Difference between revisions of "Utah Death Certificates (FamilySearch Historical Records)"

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{{Record_Search_article|CID=CID1747615 |title=Utah Death Certificates, 1904-1956|location=United States}}  
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{{Record_Search_article|CID=CID1747615 |title=Utah Death Certificates, 1904-1956|location=United States}} <br>
  
[[Image:Utah Death Certificate DGS 4120992 426.jpg|thumb]] {{Contributor invite}}
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== Record Description  ==
  
== Collection Time Period  ==
+
This Collection will include records from 1904 to 1956.
  
Utah assumed responsibility for recording deaths in late 1904.&nbsp;
+
The collection consists of a name index and images of Utah statewide death certificates. Each death was recorded on a one page pre-printed form.  
  
== '''Record History'''  ==
+
For a list of film numbers currently published in this collection, select the [https://familysearch.org/search/image/index#uri=https%3A//api.familysearch.org/records/collection/1747615/waypoints Browse].
  
Local Board of Health registrars sent certificates monthly to the state registrar of the Department of Vital Statistics, which is a division of the state Board of Health.&nbsp;All counties began reporting deaths to the state in 1905 when the Department of Health created the division of Vital Statistics. A death certificate was required for burial in Utah, so compliance was high.&nbsp;
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=== Citation for This Collection  ===
  
=== Why This Record Was Created  ===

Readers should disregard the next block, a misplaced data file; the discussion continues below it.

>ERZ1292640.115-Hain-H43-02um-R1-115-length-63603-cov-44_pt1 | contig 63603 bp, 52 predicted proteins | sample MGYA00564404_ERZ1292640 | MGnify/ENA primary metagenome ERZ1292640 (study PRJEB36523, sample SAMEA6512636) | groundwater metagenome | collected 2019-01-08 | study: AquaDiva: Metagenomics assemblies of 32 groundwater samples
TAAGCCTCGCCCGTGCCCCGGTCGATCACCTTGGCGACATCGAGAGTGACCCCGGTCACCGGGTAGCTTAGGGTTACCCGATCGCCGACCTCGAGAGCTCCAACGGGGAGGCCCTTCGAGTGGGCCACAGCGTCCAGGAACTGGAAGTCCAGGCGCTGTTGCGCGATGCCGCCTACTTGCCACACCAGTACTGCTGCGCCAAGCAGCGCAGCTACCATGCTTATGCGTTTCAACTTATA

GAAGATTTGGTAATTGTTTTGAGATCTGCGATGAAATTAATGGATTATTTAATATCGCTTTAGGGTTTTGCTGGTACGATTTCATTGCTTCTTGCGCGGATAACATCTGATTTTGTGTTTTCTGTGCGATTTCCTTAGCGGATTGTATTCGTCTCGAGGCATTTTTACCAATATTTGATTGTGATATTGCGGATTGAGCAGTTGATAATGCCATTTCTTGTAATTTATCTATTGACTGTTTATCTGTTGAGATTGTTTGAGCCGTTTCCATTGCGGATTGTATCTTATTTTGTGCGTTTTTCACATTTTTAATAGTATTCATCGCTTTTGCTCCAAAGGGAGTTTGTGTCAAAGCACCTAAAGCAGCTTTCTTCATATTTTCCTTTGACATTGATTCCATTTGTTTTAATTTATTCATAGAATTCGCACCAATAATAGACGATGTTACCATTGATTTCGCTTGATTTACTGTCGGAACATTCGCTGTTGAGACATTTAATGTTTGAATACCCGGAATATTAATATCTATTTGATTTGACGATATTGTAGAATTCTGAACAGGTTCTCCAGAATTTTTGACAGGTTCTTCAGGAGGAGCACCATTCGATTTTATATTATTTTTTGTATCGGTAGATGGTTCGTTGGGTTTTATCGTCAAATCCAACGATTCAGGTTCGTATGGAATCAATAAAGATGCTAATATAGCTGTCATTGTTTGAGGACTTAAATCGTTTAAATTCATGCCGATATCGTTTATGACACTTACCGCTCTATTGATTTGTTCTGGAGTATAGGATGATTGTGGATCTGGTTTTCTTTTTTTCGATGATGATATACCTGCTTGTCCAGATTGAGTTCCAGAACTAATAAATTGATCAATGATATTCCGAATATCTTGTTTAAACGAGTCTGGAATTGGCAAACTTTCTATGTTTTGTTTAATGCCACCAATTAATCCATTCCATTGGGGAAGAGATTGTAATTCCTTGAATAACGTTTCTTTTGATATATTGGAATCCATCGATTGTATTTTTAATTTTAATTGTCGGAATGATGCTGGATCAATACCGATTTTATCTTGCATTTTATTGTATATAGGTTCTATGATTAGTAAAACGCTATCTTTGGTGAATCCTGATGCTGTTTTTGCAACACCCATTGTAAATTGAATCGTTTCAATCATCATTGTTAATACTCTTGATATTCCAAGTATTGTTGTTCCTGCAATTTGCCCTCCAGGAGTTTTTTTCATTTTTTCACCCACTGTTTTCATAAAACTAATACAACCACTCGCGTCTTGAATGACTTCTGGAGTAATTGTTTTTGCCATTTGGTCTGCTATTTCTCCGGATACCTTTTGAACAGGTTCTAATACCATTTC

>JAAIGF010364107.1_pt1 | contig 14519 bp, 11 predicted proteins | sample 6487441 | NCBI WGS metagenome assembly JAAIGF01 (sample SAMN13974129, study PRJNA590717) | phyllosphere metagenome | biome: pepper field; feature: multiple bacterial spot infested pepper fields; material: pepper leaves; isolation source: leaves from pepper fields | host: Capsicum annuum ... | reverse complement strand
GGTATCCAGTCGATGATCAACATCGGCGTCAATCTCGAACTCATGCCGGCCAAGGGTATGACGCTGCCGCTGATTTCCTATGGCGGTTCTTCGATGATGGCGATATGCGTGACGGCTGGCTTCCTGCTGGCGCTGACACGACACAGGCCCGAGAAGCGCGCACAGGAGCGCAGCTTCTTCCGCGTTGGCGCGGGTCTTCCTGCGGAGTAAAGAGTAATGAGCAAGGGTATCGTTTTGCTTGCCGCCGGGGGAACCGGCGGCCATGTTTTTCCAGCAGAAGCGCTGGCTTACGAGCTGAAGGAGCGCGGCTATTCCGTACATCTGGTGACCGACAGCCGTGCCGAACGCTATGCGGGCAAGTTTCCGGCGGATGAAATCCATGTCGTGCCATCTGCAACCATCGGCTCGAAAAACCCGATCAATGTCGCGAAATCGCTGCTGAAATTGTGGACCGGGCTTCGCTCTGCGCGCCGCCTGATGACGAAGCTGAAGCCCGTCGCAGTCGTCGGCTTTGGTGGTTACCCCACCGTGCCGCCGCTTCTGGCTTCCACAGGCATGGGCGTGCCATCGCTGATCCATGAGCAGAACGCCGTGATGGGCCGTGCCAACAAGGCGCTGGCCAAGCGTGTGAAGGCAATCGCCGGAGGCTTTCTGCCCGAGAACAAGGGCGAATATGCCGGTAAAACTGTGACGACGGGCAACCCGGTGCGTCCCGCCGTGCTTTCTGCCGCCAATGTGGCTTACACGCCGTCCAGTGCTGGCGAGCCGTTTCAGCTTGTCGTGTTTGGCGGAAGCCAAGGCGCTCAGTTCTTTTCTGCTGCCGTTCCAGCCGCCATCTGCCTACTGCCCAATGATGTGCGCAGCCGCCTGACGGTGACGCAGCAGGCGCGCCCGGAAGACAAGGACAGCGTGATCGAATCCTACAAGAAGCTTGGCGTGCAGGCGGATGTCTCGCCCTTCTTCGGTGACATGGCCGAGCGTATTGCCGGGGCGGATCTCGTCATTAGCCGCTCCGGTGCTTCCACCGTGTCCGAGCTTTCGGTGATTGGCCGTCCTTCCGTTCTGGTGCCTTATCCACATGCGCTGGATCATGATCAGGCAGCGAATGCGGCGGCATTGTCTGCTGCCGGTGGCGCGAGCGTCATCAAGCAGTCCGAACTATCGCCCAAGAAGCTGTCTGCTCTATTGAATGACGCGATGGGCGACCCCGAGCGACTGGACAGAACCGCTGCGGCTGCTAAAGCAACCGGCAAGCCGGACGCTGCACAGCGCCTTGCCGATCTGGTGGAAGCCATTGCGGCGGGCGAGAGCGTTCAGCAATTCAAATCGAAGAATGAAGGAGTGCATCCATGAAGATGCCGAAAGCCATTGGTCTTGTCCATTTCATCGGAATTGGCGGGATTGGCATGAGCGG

+
The following citation refers to the original source of the information for collections published in FamilySearch.org. Source citations include the author, custodian, publisher and archive for the original records.
  
Deaths were recorded to better serve public health needs. They were also used in connection with the probate of wills and the administration of estates.&nbsp;&nbsp;&nbsp;
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{{Collection citation | text= "Utah Death Certificates, 1904-1956." Index and Images. <i>FamilySearch</i>. http://FamilySearch.org : accessed 2013. Citing State Department of Health, Bureau of Vital Records and Statistics, Salt Lake City.}}
  
=== Record Reliability  ===
+
[[Utah Death Certificates (FamilySearch Historical Records)#Citation_Example_for_a_Record_Found_in_This_Collection|Suggested citation format for a record in this collection.]]
  
Information pertaining to death is reliable; including cause of death, name of the attending physician or medical professional, name and address of the funeral home used, and the exact date and place of burial. Other information is dependent upon the reliability of the informant. <br>
+
== Record Content  ==
  
== '''Record Description''' ==
+
Important genealogical facts in death entries:
 +
 
 +
[[Image:Utah Death Certificate DGS 4120992 426.jpg|thumb|Utah Death Certificate DGS 4120992 426.jpg]]
 +
 
 +
*Date and place of death, including city, county and state
 +
*Name of deceased
 +
*Name of hospital or institution where died
 +
*Residence of deceased
 +
*How many years living in present community
 +
*If a veteran, name of war is given
 +
*Gender, race, marital status and social security number of deceased
 +
*Name and age of spouse
 +
*Date and place of birth of deceased
 +
*Age in years, months and days
 +
*Occupation of deceased
 +
*Name and birth place of father
 +
*Maiden name and birth place of mother
 +
*Informant's name and address